High-sensitivity troponin I levels and coronary artery disease severity, progression, and long-term outcomes

Ayman Samman Tahhan, Pratik Sandesara, Salim S. Hayek, Muhammad Hammadah, Ayman Alkhoder, Heval M. Kelli, Matthew Topel, Wesley T. O'Neal, Nima Ghasemzadeh, Yi An Ko, Mohamad Mazen Gafeer, Naser Abdelhadi, Fahad Choudhary, Keyur Patel, Agim Beshiri, Gillian Murtagh, Jonathan Kim, Peter Wilson, Leslee Shaw, Viola VaccarinoStephen E. Epstein, Laurence Sperling, Arshed A. Quyyumi

Research output: Contribution to journalArticlepeer-review

33 Scopus citations

Abstract

Background--The associations between high-sensitivity troponin I (hsTnI) levels and coronary artery disease (CAD) severity and progression remain unclear. We investigated whether there is an association between hsTnI and angiographic severity and progression of CAD and whether the predictive value of hsTnI level for incident cardiovascular outcomes is independent of CAD severity. Methods and Results--In 3087 patients (aged 63±12 years, 64% men) undergoing cardiac catheterization without evidence of acute myocardial infarction, the severity of CAD was calculated by the number of major coronary arteries with ≥50% stenosis and the Gensini score. CAD progression was assessed in a subset of 717 patients who had undergone ≥2 coronary angiograms > 3 months before enrollment. Patients were followed up for incident all-cause mortality and incident cardiovascular events. Of the total population, 11% had normal angiograms, 23% had nonobstructive CAD, 20% had 1-vessel CAD, 20% had 2-vessel CAD, and 26% had 3-vessel CAD. After adjusting for age, sex, race, body mass index, smoking, hypertension, diabetes mellitus history, and renal function, hsTnI levels were independently associated with the severity of CAD measured by the Gensini score (log 2 β=0.31; 95% confidence interval, 0.18-0.44; P < 0.001) and with CAD progression (log 2 β=0.36; 95% confidence interval, 0.14-0.58; P=0.001). hsTnI level was also a significant predictor of incident death, cardiovascular death, myocardial infarction, revascularization, and cardiac hospitalizations, independent of the aforementioned covariates and CAD severity. Conclusions--Higher hsTnI levels are associated with the underlying burden of coronary atherosclerosis, more rapid progression of CAD, and higher risk of all-cause mortality and incident cardiovascular events. Whether more aggressive treatment aimed at reducing hsTnI levels can modulate disease progression requires further investigation.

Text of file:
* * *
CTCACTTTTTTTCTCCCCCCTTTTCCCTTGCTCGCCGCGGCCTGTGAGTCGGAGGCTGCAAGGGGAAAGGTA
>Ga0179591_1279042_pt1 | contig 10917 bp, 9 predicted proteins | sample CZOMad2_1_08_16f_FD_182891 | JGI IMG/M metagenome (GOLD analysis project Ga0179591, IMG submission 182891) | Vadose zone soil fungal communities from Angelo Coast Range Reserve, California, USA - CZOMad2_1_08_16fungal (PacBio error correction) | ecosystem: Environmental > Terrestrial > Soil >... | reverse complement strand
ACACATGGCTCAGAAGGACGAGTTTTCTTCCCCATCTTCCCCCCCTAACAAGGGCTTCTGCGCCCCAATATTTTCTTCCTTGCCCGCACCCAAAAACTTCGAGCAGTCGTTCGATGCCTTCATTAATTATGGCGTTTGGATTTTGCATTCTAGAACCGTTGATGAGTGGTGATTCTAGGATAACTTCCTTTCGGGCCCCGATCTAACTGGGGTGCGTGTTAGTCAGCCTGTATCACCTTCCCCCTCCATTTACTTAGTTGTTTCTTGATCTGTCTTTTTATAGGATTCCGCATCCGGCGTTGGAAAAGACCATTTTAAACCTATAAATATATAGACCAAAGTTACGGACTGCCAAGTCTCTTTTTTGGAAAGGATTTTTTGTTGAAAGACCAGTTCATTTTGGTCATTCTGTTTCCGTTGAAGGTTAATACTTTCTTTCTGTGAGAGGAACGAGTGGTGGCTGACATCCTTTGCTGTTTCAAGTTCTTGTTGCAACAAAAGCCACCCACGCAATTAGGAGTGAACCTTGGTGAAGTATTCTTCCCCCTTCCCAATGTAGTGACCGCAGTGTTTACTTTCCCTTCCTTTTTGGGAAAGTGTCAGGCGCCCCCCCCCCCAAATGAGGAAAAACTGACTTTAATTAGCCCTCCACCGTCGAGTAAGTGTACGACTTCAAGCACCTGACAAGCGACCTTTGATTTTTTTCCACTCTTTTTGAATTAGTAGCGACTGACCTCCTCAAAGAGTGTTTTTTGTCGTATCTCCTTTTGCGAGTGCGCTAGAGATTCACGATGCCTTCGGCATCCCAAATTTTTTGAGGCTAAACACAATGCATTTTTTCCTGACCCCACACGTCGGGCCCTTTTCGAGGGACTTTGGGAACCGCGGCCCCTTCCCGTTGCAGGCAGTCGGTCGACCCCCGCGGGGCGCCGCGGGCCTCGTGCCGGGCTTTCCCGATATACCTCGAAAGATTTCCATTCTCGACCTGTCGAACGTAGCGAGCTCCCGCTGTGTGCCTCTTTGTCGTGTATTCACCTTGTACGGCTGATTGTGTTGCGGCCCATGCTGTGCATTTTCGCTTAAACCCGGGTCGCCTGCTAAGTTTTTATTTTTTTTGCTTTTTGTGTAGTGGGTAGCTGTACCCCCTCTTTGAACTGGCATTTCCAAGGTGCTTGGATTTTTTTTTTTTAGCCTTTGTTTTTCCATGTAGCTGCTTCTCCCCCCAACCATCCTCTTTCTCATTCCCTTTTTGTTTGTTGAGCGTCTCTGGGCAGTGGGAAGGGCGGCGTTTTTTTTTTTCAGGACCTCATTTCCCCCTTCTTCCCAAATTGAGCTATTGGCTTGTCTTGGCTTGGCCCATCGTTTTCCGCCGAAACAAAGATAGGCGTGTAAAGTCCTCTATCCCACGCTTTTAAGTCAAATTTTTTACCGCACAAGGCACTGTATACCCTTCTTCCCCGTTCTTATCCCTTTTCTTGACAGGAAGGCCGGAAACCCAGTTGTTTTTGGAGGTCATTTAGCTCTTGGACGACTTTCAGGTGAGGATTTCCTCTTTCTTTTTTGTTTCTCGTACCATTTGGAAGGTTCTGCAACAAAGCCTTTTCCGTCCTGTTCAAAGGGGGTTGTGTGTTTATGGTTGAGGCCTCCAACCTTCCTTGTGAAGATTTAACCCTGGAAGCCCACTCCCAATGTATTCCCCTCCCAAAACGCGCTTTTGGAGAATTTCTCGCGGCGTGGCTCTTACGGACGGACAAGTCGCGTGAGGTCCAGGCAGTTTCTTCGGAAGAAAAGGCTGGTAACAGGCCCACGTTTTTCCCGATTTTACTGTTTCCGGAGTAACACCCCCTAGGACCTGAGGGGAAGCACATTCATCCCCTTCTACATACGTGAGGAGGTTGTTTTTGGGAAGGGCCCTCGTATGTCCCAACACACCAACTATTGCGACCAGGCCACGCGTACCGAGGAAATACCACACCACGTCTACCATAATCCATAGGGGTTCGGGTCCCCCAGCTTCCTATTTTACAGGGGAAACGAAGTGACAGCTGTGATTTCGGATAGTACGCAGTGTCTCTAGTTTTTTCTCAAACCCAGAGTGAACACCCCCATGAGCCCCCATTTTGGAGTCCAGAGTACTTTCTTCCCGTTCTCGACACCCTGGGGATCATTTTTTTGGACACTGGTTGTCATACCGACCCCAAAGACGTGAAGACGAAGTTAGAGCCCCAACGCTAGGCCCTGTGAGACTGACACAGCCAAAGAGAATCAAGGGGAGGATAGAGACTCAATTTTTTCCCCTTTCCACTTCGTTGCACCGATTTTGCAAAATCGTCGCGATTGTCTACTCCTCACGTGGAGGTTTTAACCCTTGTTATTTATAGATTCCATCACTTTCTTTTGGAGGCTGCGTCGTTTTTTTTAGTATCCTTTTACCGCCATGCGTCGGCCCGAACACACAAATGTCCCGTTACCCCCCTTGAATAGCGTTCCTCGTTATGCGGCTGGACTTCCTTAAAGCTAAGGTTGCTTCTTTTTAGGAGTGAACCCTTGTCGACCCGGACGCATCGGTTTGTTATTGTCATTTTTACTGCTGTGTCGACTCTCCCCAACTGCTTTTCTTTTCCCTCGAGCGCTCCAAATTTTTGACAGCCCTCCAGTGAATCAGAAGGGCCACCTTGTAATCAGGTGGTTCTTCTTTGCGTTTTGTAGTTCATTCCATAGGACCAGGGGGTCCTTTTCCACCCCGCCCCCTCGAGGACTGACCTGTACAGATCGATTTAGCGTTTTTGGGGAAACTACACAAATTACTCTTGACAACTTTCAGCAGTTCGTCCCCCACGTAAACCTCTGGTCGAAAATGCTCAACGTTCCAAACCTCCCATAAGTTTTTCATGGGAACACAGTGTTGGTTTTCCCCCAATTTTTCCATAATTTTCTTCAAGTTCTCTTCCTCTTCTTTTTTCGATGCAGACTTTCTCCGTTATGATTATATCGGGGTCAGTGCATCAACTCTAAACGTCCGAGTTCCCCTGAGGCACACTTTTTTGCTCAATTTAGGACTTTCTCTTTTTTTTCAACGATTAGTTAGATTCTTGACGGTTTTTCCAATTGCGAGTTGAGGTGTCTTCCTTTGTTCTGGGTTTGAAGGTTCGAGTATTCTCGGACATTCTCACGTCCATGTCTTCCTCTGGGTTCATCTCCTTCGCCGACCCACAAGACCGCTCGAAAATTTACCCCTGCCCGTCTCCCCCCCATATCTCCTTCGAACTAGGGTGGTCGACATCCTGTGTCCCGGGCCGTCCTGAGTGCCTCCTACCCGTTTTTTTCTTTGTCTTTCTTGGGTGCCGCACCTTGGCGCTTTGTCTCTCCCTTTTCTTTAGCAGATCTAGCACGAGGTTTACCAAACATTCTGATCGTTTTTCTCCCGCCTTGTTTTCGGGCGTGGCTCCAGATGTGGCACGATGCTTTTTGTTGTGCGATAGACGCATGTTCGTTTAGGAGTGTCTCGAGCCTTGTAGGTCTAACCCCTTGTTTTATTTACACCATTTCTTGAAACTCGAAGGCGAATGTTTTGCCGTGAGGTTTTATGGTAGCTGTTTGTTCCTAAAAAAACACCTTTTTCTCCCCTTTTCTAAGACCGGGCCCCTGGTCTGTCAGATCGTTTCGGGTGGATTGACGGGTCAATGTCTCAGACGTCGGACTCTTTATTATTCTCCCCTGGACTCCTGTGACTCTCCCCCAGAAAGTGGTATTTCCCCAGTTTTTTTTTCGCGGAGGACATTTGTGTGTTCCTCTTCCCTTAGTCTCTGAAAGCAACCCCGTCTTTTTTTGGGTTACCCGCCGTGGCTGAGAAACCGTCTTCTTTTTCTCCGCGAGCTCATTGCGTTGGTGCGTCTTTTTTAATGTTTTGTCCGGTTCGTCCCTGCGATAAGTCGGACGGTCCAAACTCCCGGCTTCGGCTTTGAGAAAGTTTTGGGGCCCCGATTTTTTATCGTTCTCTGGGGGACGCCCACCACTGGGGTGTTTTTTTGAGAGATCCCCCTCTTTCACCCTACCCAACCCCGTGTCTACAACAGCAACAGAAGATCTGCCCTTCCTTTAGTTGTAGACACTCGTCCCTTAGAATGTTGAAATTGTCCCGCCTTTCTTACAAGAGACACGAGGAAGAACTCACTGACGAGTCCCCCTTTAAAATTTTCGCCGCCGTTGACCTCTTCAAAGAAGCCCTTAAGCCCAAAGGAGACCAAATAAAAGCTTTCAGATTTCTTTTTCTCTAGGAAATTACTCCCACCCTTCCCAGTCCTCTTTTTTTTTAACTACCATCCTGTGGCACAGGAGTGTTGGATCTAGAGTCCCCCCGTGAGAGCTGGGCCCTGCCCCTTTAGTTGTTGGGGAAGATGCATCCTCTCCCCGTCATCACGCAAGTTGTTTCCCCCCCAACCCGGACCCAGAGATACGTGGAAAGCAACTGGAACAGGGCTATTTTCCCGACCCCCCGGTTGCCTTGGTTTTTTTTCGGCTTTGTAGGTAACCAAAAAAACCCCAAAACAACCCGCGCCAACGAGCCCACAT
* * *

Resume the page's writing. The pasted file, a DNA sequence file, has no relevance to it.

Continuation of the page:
Original languageEnglish (US)
Article numbere007914
JournalJournal of the American Heart Association
Volume7
Issue number5
DOIs
StatePublished - Mar 6 2018
Externally publishedYes

Keywords

  • Atherosclerosis
  • Coronary angiography
  • Coronary artery disease
  • Troponin

ASJC Scopus subject areas

  • Cardiology and Cardiovascular Medicine

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